India eyes bigger infrastructure investment

The new Indian government hopes that foreign direct investment will help to improve infrastructure and lift a sluggish economy. (AP)
Updated 07 July 2019

India eyes bigger infrastructure investment

  • Finance minister promises money for aviation, media and insurance

NEW DELHI: Indian Prime Minister Narendra Modi’s government proposed heavy investments in infrastructure, the digital economy and job creation to lift a sluggish economy burdened with a 45-year-high unemployment rate of 6.1 percent. Unveiling a draft budget after a major victory in national elections, Finance Minister Nirmala Sitharaman proposed a bigger role for foreign direct investment in aviation, media and insurance.
The government set a target for the economy to grow to $5 trillion by 2025 from the present $2.7 trillion. Sitharaman said it would reach $3 trillion by March next year.
She told Parliament that India’s economy is now the sixth largest in the world. In terms of purchasing power parity, it is the third largest after the US and China, she said.
She also announced cash handouts for small farmers, a pension scheme for informal workers and a doubling of tax relief for the lower middle class.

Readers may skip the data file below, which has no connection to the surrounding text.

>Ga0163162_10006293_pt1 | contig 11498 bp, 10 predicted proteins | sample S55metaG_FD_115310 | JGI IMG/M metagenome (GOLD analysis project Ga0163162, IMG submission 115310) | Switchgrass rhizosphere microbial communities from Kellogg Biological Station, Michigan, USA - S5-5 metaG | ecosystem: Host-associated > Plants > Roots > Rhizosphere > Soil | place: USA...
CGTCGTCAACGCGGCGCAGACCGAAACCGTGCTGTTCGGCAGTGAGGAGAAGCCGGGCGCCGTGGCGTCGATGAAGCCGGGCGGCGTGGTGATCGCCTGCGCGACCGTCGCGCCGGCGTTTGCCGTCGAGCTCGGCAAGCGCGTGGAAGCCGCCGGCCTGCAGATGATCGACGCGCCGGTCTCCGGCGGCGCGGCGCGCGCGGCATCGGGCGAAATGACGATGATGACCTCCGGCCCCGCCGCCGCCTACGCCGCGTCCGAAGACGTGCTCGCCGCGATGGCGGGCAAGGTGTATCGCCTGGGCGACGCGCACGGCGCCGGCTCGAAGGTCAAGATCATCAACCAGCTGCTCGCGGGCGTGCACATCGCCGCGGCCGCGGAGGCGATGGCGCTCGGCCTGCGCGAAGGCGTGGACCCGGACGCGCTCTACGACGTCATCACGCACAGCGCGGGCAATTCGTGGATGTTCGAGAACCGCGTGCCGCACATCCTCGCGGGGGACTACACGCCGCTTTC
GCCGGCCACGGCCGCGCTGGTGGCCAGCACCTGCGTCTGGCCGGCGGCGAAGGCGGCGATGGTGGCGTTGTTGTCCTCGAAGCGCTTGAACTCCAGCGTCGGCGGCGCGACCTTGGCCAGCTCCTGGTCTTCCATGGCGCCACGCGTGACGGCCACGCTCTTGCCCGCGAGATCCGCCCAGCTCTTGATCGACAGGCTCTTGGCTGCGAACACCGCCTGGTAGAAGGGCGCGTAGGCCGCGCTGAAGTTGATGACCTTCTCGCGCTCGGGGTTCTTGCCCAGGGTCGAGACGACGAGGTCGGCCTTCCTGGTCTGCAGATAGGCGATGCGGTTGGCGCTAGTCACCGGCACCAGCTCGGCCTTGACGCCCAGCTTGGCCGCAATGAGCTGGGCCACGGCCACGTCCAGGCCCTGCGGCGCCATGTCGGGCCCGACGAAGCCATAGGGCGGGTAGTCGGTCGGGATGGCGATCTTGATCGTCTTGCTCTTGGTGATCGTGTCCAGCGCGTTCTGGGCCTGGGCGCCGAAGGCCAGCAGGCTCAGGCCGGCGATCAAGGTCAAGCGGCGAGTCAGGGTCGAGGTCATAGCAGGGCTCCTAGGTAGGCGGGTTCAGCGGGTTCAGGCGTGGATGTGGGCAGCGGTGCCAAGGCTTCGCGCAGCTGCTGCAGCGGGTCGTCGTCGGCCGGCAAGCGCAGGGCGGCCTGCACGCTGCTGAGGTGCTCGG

Small farmers would be paid 6,000 rupees ($85) annually, benefiting as many as 120 million households. About 30 million retail traders and small shopkeepers with annual incomes of less than 15 million rupees would get pension benefits, she said.
The budget doubled income tax exemptions for those earning up to 500,000 rupees a year from the existing 250,000 rupees. The decision would benefit 30 million lower-earning taxpayers. Raising taxes on the rich people, Sitharaman announced a 3 percent increase for those with an income between $292,000 — $730,000 a year and a 7 percent increase for those with an income above $730,000.
Currently, India imposes a 10 percent surcharge where total income is between 5 million and 10 million rupees and 15 percent on income above 10 million rupees.
At the same time, she reduced corporate tax to 25 percent from 30 percent for companies that have an annual turnover of up to $58 million. This would include 99.3 percent of companies in India and boost profits for a large number of them and stimulate investments, she said. 


$5T - The Indian government has set a target for the economy to grow to $5 trillion by 2025 from the present $2.7 trillion.

Sitharaman said foreign direct investment in aviation, media and insurance could be opened further after multi-stakeholder examination. Also, insurance intermediaries could receive 100% foreign direct investment. India at present allows 49 percent foreign ownership in the insurance sector. She also said that local sourcing norms of 30 percent would be eased for foreign direct investment in the single-brand retail sector, a demand put forward by several multinational companies. India currently requires investors to source locally 30 percent of the value of goods purchased.